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How brands become prophets – the rise of social prediction

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A view from Chris Pearce...

Charcoal, a substance once restricted to barbecues and gas mask filters, has become major food trend and is popping up in everything from chewing gum to black ice cream. A few years ago, it would have taken a major leap of imagination to predict that Mr Whippy would go through a goth phase, but now data and AI puts the future at our fingertips.

At Cannes this week, Pepsi revealed how it keeps ahead of social trends like these to inform all aspects of its business, from driving sales and launching new products to the types of companies it acquires. Pepsi uses AI and data gleaned from what people are sharing and talking about online to differentiate long-lasting trends from fads and get insight on what consumers are going to want six months from now - before those consumers know themselves.

Brands also operate in this way to help them hack into culture. Burger King told Cannes how it uses social data to spot conversations and act on them using trendsmap.com, a tool that visualises what’s trending on Twitter in realtime. In this way, it saw that in the US people were talking a lot about the Federal Communications Commission’s decision to repeal net neutrality rules (which require internet providers to give equal access to all web content) but that they were confused as to what the implications of the repeal were. They decided to use a Whopper to explain the concept of net neutrality and they set up and filmed an inspired little stunt in a branch of Burger King where customers were made to wait ridiculous amounts of time to get their burger or pay high prices to get it quickly.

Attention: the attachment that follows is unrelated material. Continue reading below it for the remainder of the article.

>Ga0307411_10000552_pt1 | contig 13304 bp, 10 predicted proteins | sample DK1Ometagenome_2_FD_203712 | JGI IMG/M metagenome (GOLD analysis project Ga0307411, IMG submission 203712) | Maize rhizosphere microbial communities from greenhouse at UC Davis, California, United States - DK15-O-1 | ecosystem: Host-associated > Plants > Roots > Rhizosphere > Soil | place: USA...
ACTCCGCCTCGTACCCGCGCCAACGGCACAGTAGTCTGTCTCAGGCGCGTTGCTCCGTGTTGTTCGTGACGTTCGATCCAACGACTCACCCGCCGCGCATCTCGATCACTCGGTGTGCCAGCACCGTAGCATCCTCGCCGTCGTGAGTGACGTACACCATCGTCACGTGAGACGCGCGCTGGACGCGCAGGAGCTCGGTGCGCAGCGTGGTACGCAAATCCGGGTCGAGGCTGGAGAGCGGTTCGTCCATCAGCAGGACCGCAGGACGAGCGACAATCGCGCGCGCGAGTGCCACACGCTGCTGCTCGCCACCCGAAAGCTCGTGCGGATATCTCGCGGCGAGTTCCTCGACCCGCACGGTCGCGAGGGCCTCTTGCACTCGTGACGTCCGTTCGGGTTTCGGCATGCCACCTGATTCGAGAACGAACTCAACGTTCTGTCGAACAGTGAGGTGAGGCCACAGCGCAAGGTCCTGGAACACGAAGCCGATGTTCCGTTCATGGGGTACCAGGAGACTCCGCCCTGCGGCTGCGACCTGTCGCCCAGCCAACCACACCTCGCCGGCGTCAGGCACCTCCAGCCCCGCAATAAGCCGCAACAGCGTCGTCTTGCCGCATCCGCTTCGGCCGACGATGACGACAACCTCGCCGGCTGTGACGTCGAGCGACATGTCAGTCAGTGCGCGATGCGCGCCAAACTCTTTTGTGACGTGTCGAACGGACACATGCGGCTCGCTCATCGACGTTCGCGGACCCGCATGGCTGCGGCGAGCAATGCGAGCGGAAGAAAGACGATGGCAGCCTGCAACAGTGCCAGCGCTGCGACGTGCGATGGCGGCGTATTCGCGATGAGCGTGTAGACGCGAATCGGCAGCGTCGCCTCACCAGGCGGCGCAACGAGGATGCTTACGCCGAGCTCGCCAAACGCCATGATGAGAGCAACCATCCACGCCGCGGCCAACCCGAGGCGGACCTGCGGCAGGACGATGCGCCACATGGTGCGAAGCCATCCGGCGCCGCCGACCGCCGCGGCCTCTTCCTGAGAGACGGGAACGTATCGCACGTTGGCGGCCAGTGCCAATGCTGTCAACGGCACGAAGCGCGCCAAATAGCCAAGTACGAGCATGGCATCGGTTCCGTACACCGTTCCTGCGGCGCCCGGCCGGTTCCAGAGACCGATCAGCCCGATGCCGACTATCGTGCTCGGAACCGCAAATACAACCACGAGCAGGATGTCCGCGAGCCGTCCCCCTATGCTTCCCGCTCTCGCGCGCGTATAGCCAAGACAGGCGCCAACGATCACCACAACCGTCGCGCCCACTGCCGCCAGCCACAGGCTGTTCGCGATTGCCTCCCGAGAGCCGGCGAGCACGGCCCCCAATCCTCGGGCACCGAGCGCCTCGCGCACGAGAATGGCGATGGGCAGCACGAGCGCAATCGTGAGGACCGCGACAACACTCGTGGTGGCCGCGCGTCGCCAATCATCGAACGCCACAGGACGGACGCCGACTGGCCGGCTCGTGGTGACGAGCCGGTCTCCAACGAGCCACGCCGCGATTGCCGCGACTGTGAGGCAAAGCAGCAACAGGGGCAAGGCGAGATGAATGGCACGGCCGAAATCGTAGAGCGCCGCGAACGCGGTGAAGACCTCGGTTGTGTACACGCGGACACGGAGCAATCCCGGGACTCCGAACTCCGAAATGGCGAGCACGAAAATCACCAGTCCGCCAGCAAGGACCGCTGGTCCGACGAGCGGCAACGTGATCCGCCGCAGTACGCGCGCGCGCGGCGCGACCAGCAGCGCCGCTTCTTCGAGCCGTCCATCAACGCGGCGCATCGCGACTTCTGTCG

As well as hacking, reflecting and leading culture, social trend spotting allows brands to be infinitely more valuable to consumers. Mozilla and Firefox were able to pre-empt the recent backlash against Facebook through social listening and, in so doing, help ease people’s fears about the access Facebook has to their data. They saw consumer sentiment around the platform was shifting months before the Cambridge Analytica revelations, so that, when the scandal broke, they already had a strategy in place to act on it and launched a tool which makes it difficult for Facebook to track your browsing activities called Facebook Container Extension.

But, as powerful as data and AI is, this tech is not enough on its own to inform strategy decisions or solve every problem. Data’s power rests on the creative ideas that it can spark. And it is this alchemy of data and creative thinking that can turn brands into prophets, making us better able to make the most of whatever else may become the new black.

By Chris Pearce, CEO at TMW Unlimited

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